Wednesday, 27 November 2019

Can gravity be infinite? if not why?

Niagra waterfall
The kinetic energy that water gains when it falls (and can therefore be converted into electricity by a hydroelectric plant) comes ultimately from sunlight and not from gravity. As a force, no energy can be extracted from gravity itself. Public Domain Image, source: Christopher S. Baird.

No, gravity can not be used as an infinite energy source. In fact, strictly speaking, gravity itself can not be used as an energy source at all. You are confusing forces with energy, which are very different things. Energy is a property of objects, such as balls, atoms, light beams, or batteries. In contrast, forces describe the interaction between objects. Forces are the way that energy is transferred from one object to another when they interact, but forces are not the energy itself. Gravity is a force, so it just provides one way for objects to exchange and transform energy to different states.
If I lift a bowling ball to the top of a hill and let it go, the ball falls, speeds up, and seems to gain energy. Isn't this a case of gravity giving energy to the bowling ball? No. Again, gravity is just a force, so it just describes how objects interact. The energy that the ball displays as a falling motion came from my muscles when I hefted the bowling ball to the top of the hill, and not from gravity. Gravity just provides a way to temporarily store energy in an object. We call the energy that an object gains when you lift it against a force "potential energy". The energy comes from the lifting agent and not from the force. The force just provides a way to transfer energy from one object (my muscles) to another object (potential energy in the lifted ball). When I let go of the ball, gravity converts the potential energy of the ball to the kinetic energy (motional energy) of the ball. But the ball can never gain more kinetic energy than the total potential energy that I put into it by lifting it.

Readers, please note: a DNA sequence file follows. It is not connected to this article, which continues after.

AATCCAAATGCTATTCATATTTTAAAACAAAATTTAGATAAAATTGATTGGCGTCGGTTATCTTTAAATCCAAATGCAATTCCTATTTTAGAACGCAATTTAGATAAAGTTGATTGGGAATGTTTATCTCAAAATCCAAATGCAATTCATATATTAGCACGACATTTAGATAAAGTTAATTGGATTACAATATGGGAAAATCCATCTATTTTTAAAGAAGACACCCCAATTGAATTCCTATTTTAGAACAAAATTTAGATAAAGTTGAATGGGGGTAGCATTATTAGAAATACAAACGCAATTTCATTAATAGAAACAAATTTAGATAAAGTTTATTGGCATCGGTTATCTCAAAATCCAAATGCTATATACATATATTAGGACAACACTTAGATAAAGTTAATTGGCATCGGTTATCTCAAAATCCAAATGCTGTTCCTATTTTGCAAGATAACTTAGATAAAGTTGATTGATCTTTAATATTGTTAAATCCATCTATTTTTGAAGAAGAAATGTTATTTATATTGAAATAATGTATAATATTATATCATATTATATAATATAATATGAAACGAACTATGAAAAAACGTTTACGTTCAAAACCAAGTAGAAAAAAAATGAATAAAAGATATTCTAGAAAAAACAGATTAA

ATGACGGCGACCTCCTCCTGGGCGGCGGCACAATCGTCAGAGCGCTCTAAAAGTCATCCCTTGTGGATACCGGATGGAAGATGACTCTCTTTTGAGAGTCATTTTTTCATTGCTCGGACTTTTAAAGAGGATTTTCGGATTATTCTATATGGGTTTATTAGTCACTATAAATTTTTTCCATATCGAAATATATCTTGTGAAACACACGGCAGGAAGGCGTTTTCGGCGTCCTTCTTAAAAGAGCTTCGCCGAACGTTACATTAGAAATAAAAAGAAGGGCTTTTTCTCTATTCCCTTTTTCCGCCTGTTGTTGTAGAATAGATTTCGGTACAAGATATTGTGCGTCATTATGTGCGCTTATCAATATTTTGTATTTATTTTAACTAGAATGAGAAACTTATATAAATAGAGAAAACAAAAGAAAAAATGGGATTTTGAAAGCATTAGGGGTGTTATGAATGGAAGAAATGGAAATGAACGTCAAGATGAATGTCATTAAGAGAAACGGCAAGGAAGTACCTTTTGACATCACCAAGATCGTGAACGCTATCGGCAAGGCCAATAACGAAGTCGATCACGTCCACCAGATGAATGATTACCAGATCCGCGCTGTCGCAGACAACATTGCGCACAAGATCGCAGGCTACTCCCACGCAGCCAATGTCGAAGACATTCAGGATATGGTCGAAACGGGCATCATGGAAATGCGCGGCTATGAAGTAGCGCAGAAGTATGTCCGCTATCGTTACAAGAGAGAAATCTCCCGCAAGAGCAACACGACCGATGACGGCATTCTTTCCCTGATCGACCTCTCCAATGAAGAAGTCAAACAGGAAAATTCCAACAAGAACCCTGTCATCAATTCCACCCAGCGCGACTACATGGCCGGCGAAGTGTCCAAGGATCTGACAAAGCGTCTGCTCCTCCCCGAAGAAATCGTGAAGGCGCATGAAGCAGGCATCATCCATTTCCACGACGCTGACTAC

This concept is true of all forces, and not just gravity. Two magnets attract each other and fly together, speeding up and seeming to gain energy. You may think that the energy has come from the magnetic force. In truth, the energy comes from your hand pulling the two magnets apart against the magnetic force. The magnetic force just provides a way for potential energy to be stored in the magnet (by virtue of you pulling them apart, not just by virtue of them being magnets), and then converted from potential energy to kinetic energy. Any time you push an object to a new location against a force, you are giving it potential energy.
It is true that gravity is "unlimited" in the sense that it never turns off. Earth's gravity will never go away as long as it has mass. But since this is just a force and not an energy, the never-ending nature of gravity cannot be used to extract infinite energy, or any energy at all, for that matter. Think of gravity loosely like a rubber band. Stretch the rubber band and let go and it snaps back into place. You can therefore store potential energy in a rubber band by stretching it, and this potential energy becomes kinetic energy when you let go. But an unstretched rubber band just sitting there won't move at all, and can't create any energy. The energy you see in the rubber band snapping comes from you stretching it and not from the rubber band itself. Neglecting heat losses, the kinetic energy that comes out of the rubber band (how much it snaps) is exactly equal to the potential energy that you put into it using your muscles (how much you stretch it). Lifting an object against gravity is just like stretching the rubber band.
Confusing energy and forces leads to non-sensical ideas such as free energy (perpetual motion) machines. Such machines always fail precisely because forces are not energy, and you can't extract one single bit of energy from a force itself. For instance, a "free energy" machine could consist of a ball that rolls down a hill and hits a paddle, which turns a wheel. The problem with this machine is that the ball has to be returned to the top of the hill for the process to continue, and the amount of energy you have to put into your machine to put the ball back at the top of the hill equals the energy you get out of your machine from the spinning wheel. Actually, the amount of energy you get out of your machines is always less than the energy you put into it because some of the inputted energy is wasted to heat energy through friction. Free energy proponents devise ever cleverer ways to get the ball back to the top of the hill (or the magnets separated again, or the rubber band stretched again, etc.), hoping that just one more extra gear or wheel will somehow magically create energy out of nothing. But they can never get around the fact that forces are not energy and you can never get more energy out of a system than you put in.